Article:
In a recent Q&A session with Eddie Sefko of the Dallas Morning News, Dallas Mavericks coach Avery Johnson had the following exchange:
What does Dirk Nowitzki have to do this year to improve on an MVP season?
Dirk can get better, and there are some things that Dirk can improve in that may not be basketball-related. It may be leadership-related. Dirk can get better on and off the court. And that's why I've been stretching him. He's the reigning MVP, and if he's not willing to be stretched by his coach, then he never would have improved. So he's willing to be stretched. And his stretching may not be necessarily on the court, but it may be in the area of leadership, and we're willing to help him get better in that area.
In case you didn't catch that, allow me to spell it out for you: Avery Johnson believes that Dirk hasn't been the leader of his team to this point. Here's what Mavericks blogger Tim McMahon had to say in response to this:
Dirk's off-the-charts work ethic sets a tone for this team, but he does not have a take-charge personality. Not sure how that's going to change a decade into his career.
The reason that I bring this up is because I see yet another parallel between Dirk Nowitzki and Pau Gasol. Both players have been recognized as the best players on their respective teams for several seasons and have the stats to back up that claim. While Nowitzki has had more postseason success (arguably due to a far superior supporting cast to this point), their careers have followed similar arcs as two of the premier international players in the NBA today. However, with the levels of success that both of them have achieved, there has been a widespread perception that even though they are the best players on their teams, they are not their team's leader.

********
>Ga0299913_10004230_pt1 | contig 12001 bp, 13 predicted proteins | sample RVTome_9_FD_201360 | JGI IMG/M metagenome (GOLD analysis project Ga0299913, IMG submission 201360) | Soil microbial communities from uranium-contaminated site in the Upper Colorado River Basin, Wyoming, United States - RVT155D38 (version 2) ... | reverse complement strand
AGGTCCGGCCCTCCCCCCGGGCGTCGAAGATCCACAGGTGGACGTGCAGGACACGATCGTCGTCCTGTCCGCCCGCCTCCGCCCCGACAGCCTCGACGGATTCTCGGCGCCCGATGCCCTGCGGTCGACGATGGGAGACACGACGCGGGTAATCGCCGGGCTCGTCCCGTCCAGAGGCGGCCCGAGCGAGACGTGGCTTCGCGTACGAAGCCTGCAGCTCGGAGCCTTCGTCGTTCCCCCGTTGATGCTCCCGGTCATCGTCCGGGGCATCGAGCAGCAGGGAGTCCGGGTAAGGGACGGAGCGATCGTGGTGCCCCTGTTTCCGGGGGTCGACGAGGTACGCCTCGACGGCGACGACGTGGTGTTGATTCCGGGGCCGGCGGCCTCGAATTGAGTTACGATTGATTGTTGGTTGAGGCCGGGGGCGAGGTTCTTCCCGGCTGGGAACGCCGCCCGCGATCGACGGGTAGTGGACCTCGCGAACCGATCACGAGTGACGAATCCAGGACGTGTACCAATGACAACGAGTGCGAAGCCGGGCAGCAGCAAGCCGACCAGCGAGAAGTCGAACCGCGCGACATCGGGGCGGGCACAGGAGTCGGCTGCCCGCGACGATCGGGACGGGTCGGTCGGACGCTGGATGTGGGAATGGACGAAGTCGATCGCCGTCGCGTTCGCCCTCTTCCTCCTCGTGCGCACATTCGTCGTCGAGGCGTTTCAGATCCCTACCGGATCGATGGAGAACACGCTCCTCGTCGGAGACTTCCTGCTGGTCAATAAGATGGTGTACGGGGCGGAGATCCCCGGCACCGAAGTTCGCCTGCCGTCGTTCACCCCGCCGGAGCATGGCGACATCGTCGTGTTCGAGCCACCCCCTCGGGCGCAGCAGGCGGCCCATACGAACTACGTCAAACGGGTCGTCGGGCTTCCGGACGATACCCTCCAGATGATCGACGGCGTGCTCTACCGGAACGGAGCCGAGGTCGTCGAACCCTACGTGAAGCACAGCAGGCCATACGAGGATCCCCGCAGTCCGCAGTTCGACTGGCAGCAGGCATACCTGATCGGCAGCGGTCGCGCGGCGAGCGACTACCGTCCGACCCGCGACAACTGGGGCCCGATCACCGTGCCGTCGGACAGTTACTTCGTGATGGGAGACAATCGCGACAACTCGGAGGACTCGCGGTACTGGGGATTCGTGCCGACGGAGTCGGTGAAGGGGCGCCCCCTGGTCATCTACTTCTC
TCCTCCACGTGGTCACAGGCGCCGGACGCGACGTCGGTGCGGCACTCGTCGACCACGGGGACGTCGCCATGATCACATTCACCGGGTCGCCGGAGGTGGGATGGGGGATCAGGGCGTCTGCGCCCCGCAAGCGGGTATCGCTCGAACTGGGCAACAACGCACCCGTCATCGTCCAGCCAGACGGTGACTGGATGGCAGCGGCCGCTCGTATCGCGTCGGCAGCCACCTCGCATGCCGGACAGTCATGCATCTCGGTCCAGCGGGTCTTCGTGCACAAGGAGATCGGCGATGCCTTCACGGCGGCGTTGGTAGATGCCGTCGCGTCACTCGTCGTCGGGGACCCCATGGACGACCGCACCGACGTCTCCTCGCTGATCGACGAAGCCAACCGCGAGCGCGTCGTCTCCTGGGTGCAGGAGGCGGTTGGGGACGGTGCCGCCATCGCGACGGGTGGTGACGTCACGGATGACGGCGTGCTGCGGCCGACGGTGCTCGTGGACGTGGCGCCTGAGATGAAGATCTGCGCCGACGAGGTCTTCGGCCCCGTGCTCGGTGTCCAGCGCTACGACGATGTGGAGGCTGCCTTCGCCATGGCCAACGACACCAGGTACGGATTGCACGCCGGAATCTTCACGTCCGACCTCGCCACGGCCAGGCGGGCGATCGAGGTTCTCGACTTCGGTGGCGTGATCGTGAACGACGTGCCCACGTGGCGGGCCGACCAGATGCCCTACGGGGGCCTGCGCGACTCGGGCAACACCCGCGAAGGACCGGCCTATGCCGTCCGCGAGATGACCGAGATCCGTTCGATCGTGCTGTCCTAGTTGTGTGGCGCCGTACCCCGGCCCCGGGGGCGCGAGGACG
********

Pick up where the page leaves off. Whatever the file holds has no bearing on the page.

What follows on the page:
I realize that you can lead a team in many different ways. There is the obvious example of being a vocal leader who not only encourages teammates and exhorts them to raise their level of play, but also criticizes them when necessary and is someone who commands the respect of his entire team (example: Steve Nash). Next, there is the clutch leader -- the guy who takes control of a game, demands the ball when a score is needed and relishes pressure (example: Kobe Bryant). Then, there is the consumate leader. He is the player who does both things listed above and finds ways to win games, even if it means letting others take the big shot (example: Michael Jordan, Tim Duncan). There have been times over the past two seasons that Dirk has been either a vocal leader or a clutch leader, but not consistently enough for him to be considered a true leader of his team. When he criticizes his teammates ,it always seems to be in the wrong manner, often by using the media to deliver his statements, which creates problems in the locker room. In the same way, Pau has hit game-winning shots for his team and has encouraged his teammates in tough situations, but has also been quoted in Spanish newspapers (some of questionable repute) asking for a trade or complaining about the supporting cast the front office has provided. These are not the traits of a true consumate leader (you listening Kobe?), because what that does is create disharmony amongst the team, the organization and the fans. By doing things in this manner, Pau and Dirk have undermined their own leadership of their teams.
As ChipC3 said to me earlier today, a team without a leader is like a foot without a big toe. Without the big toe, it is impossible to even maintain balance, much less walk in a straight line. For the Mavericks and Grizzlies to reach the full potential of their respective talent levels, someone will have to step up and captain their ships. O Captain! My Captain!